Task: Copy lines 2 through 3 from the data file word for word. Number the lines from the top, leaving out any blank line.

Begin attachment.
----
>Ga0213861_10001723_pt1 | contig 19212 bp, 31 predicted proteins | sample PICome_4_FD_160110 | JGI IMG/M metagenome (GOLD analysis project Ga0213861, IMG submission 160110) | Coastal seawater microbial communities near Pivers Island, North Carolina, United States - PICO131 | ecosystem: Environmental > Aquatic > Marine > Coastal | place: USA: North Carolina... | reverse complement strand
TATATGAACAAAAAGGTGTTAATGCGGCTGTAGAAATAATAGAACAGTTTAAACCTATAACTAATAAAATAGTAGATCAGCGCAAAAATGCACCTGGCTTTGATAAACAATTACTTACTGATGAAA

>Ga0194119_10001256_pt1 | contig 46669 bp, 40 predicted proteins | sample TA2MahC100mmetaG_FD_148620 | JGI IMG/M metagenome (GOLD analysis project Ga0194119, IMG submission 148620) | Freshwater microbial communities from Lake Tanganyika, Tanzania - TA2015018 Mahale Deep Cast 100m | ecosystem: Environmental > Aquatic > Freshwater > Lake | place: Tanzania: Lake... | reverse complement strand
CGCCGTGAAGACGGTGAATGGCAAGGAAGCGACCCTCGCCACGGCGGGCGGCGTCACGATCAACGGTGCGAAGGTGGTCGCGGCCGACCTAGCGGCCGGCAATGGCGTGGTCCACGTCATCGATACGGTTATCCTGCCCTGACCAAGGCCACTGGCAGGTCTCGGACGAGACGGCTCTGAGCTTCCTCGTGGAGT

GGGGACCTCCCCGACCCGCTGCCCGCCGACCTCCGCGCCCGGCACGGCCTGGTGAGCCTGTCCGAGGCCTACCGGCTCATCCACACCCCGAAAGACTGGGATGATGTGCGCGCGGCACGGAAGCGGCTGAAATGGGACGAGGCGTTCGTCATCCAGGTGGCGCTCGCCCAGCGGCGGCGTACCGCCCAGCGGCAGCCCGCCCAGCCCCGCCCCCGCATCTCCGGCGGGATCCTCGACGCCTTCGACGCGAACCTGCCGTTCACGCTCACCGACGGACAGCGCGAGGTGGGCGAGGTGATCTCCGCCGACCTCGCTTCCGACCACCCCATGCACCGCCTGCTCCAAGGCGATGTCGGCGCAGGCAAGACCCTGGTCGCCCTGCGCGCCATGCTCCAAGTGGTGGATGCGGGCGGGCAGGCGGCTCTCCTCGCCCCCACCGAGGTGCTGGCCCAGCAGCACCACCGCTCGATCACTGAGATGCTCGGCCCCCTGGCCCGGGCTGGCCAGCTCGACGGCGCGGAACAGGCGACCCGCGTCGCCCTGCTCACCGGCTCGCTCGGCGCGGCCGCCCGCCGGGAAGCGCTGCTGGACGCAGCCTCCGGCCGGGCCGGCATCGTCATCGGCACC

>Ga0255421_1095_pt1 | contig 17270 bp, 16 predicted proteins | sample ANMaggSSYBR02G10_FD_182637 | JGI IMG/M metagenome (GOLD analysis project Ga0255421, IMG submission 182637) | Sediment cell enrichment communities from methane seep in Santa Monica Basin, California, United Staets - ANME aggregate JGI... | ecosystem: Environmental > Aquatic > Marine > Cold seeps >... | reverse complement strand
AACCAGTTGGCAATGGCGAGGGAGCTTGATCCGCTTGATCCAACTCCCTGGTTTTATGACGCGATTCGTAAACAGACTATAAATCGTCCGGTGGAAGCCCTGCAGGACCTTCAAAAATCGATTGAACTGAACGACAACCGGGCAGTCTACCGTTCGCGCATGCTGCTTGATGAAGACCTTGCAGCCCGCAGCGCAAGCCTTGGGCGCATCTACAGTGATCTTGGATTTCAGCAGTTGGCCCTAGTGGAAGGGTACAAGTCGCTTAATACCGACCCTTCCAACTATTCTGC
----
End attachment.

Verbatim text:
TATATGAACAAAAAGGTGTTAATGCGGCTGTAGAAATAATAGAACAGTTTAAACCTATAACTAATAAAATAGTAGATCAGCGCAAAAATGCACCTGGCTTTGATAAACAATTACTTACTGATGAAA

>Ga0194119_10001256_pt1 | contig 46669 bp, 40 predicted proteins | sample TA2MahC100mmetaG_FD_148620 | JGI IMG/M metagenome (GOLD analysis project Ga0194119, IMG submission 148620) | Freshwater microbial communities from Lake Tanganyika, Tanzania - TA2015018 Mahale Deep Cast 100m | ecosystem: Environmental > Aquatic > Freshwater > Lake | place: Tanzania: Lake... | reverse complement strand